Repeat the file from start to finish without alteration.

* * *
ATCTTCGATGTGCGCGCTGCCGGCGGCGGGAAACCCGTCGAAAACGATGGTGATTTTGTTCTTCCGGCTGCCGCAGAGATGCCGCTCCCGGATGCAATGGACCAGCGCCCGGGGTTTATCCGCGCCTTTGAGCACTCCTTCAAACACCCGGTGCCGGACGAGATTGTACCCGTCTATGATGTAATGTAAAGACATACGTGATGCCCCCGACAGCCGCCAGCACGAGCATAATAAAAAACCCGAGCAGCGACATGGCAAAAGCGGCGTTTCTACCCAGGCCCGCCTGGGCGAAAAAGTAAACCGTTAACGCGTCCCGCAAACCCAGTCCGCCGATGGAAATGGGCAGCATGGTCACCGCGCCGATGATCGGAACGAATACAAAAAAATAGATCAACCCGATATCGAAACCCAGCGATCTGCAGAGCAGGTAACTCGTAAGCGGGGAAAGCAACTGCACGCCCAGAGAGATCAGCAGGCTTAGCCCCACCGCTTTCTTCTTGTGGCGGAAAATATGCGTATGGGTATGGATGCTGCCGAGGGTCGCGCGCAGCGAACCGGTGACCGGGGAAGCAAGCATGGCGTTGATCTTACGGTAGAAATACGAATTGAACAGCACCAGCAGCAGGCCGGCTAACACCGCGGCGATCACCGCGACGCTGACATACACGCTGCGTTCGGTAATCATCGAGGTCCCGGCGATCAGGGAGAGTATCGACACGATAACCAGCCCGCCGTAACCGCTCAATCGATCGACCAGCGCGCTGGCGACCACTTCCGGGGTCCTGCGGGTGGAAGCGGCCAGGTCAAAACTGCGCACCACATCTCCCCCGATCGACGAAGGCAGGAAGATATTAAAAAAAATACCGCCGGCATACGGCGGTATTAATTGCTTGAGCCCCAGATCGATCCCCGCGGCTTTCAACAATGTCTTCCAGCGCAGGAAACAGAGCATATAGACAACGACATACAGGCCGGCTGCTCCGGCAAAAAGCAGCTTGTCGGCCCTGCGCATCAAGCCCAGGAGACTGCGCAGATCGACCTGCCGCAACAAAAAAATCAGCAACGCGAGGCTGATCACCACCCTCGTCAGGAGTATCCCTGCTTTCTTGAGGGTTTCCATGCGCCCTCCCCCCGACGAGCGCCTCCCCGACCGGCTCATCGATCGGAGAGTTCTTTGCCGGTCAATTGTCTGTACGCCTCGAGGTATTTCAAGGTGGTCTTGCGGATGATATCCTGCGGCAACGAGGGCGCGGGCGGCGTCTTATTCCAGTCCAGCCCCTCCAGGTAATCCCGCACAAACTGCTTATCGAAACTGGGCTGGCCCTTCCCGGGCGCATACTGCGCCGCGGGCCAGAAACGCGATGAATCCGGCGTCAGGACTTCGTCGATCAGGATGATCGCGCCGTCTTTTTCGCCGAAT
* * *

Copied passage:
ATCTTCGATGTGCGCGCTGCCGGCGGCGGGAAACCCGTCGAAAACGATGGTGATTTTGTTCTTCCGGCTGCCGCAGAGATGCCGCTCCCGGATGCAATGGACCAGCGCCCGGGGTTTATCCGCGCCTTTGAGCACTCCTTCAAACACCCGGTGCCGGACGAGATTGTACCCGTCTATGATGTAATGTAAAGACATACGTGATGCCCCCGACAGCCGCCAGCACGAGCATAATAAAAAACCCGAGCAGCGACATGGCAAAAGCGGCGTTTCTACCCAGGCCCGCCTGGGCGAAAAAGTAAACCGTTAACGCGTCCCGCAAACCCAGTCCGCCGATGGAAATGGGCAGCATGGTCACCGCGCCGATGATCGGAACGAATACAAAAAAATAGATCAACCCGATATCGAAACCCAGCGATCTGCAGAGCAGGTAACTCGTAAGCGGGGAAAGCAACTGCACGCCCAGAGAGATCAGCAGGCTTAGCCCCACCGCTTTCTTCTTGTGGCGGAAAATATGCGTATGGGTATGGATGCTGCCGAGGGTCGCGCGCAGCGAACCGGTGACCGGGGAAGCAAGCATGGCGTTGATCTTACGGTAGAAATACGAATTGAACAGCACCAGCAGCAGGCCGGCTAACACCGCGGCGATCACCGCGACGCTGACATACACGCTGCGTTCGGTAATCATCGAGGTCCCGGCGATCAGGGAGAGTATCGACACGATAACCAGCCCGCCGTAACCGCTCAATCGATCGACCAGCGCGCTGGCGACCACTTCCGGGGTCCTGCGGGTGGAAGCGGCCAGGTCAAAACTGCGCACCACATCTCCCCCGATCGACGAAGGCAGGAAGATATTAAAAAAAATACCGCCGGCATACGGCGGTATTAATTGCTTGAGCCCCAGATCGATCCCCGCGGCTTTCAACAATGTCTTCCAGCGCAGGAAACAGAGCATATAGACAACGACATACAGGCCGGCTGCTCCGGCAAAAAGCAGCTTGTCGGCCCTGCGCATCAAGCCCAGGAGACTGCGCAGATCGACCTGCCGCAACAAAAAAATCAGCAACGCGAGGCTGATCACCACCCTCGTCAGGAGTATCCCTGCTTTCTTGAGGGTTTCCATGCGCCCTCCCCCCGACGAGCGCCTCCCCGACCGGCTCATCGATCGGAGAGTTCTTTGCCGGTCAATTGTCTGTACGCCTCGAGGTATTTCAAGGTGGTCTTGCGGATGATATCCTGCGGCAACGAGGGCGCGGGCGGCGTCTTATTCCAGTCCAGCCCCTCCAGGTAATCCCGCACAAACTGCTTATCGAAACTGGGCTGGCCCTTCCCGGGCGCATACTGCGCCGCGGGCCAGAAACGCGATGAATCCGGCGTCAGGACTTCGTCGATCAGGATGATCGCGCCGTCTTTTTCGCCGAAT